Can ‘smart’ birdhouses help improve air quality in Amsterdam?

The TreeWifi birdhouse glows green – and gives passersby free Wi-Fi - when the air quality is high. Photograph: Joris Lam/TreeWifi

The TreeWifi birdhouse glows green – and gives passersby free Wi-Fi – when the air quality is high. Photograph: Joris Lam/TreeWifi

A designer in Amsterdam is proposing to install birdhouses in trees across the city that give passersby free Wi-Fi when the air is clean. The aim is to encourage people to use more sustainable forms of transport like bicycles in order to reduce pollution levels, so the birdhouses glow green when the air is clean enough and reward citizens with free internet connection.

The TreeWifi structures may not actually be able to house birds (yet), but they are fitted with sensors to measure air quality in the city. It comes at a critical time as it was revealed last month that air pollution levels in parts of Amsterdam break EU standards. But how do you best encourage city dwellers to go green?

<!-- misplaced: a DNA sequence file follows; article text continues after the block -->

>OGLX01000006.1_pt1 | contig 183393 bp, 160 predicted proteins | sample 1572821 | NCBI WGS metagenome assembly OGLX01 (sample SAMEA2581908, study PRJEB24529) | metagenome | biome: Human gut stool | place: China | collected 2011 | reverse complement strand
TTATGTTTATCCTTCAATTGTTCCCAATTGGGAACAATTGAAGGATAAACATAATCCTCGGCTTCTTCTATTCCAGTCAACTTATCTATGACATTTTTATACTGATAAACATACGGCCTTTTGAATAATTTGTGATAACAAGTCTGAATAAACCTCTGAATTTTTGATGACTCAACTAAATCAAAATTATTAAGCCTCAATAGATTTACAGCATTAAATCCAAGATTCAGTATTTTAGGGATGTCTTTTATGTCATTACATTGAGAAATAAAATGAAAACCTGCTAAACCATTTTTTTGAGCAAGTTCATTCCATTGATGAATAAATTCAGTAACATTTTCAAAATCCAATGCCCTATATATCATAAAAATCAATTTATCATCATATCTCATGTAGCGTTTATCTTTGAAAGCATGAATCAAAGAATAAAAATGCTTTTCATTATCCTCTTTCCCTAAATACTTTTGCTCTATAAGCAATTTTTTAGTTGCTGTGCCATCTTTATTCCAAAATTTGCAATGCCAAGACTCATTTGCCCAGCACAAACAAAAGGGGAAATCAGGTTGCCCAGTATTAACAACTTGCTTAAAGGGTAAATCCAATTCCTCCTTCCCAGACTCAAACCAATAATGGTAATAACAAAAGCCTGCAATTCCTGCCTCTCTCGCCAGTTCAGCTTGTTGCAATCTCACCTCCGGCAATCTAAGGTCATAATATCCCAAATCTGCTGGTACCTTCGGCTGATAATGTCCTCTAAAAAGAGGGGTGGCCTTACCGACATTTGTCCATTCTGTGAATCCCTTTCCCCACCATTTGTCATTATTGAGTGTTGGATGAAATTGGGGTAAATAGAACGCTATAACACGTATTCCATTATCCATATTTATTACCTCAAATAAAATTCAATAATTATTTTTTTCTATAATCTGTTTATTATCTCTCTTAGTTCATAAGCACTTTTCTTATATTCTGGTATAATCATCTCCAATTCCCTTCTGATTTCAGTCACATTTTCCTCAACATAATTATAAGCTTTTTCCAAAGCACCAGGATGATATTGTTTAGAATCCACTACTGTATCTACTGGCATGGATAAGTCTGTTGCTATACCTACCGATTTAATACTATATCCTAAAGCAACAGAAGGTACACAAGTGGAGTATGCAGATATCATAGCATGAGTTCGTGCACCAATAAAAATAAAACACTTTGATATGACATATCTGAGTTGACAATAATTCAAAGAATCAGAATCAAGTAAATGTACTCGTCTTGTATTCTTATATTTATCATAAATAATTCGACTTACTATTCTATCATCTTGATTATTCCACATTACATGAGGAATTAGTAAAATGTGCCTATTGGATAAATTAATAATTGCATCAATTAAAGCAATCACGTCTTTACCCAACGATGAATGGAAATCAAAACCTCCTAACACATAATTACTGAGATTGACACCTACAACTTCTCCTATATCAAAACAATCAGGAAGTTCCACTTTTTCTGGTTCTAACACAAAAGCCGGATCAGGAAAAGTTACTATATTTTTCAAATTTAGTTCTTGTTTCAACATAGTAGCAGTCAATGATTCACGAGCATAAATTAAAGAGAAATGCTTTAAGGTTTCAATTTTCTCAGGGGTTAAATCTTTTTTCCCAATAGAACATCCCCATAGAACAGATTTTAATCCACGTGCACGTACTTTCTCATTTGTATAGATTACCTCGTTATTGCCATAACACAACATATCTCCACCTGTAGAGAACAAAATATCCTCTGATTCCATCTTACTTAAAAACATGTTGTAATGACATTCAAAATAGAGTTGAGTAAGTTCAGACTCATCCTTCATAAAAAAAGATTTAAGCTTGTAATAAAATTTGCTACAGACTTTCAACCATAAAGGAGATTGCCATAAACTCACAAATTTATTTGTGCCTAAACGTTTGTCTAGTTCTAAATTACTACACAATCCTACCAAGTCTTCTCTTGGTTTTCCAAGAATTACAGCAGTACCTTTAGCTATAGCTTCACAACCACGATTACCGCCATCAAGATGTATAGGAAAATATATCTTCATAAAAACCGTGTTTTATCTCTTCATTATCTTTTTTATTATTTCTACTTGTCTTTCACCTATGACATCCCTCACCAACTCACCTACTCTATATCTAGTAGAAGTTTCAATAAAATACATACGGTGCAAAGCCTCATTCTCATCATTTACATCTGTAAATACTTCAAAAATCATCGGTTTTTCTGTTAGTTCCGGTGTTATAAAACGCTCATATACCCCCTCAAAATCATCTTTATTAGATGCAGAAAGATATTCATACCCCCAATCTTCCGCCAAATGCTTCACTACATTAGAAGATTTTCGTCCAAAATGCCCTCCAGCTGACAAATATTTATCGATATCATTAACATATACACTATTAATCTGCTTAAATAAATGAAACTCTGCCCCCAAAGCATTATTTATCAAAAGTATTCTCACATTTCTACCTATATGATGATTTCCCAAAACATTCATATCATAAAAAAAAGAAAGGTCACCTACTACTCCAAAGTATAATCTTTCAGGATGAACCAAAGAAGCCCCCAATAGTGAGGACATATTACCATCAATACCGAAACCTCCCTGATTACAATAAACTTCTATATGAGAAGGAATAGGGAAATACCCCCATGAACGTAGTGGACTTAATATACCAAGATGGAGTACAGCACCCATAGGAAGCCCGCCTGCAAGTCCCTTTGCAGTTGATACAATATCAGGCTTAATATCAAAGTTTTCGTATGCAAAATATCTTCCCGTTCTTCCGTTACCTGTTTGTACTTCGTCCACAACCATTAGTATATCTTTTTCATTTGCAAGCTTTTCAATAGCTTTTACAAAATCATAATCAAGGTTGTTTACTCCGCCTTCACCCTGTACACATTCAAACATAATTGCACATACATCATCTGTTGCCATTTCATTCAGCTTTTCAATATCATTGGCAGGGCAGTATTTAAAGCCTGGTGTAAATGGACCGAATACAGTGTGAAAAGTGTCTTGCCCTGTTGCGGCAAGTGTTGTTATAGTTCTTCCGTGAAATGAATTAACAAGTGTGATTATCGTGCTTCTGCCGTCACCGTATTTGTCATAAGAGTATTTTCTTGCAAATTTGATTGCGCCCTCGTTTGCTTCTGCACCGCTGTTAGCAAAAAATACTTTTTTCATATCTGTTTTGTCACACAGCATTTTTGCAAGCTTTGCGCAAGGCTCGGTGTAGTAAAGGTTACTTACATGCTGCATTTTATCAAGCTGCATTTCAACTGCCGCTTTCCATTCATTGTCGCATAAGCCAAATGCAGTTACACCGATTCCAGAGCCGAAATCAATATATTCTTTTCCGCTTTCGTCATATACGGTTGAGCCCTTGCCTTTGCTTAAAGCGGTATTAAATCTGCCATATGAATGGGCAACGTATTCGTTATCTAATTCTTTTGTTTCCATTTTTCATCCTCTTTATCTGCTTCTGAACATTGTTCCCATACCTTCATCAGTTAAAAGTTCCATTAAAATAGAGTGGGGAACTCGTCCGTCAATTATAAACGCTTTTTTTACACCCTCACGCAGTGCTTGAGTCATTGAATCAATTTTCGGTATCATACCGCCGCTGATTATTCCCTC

“Being a designer, I set out to find a simple way to make air pollution visible to citizens in a way that people just understand on an emotional level, rather than having to dig through data and maps,” founder Joris Lam explained to FastCoExist. “In this age of mass surveillance and machines tracking your every move I thought it would be refreshing to design something as simple as a birdhouse,” he says. The initiative is still crowdfunding to get off the ground (and into the trees).

Read this and other interesting stories about cities on The Guardian newspaper site here.

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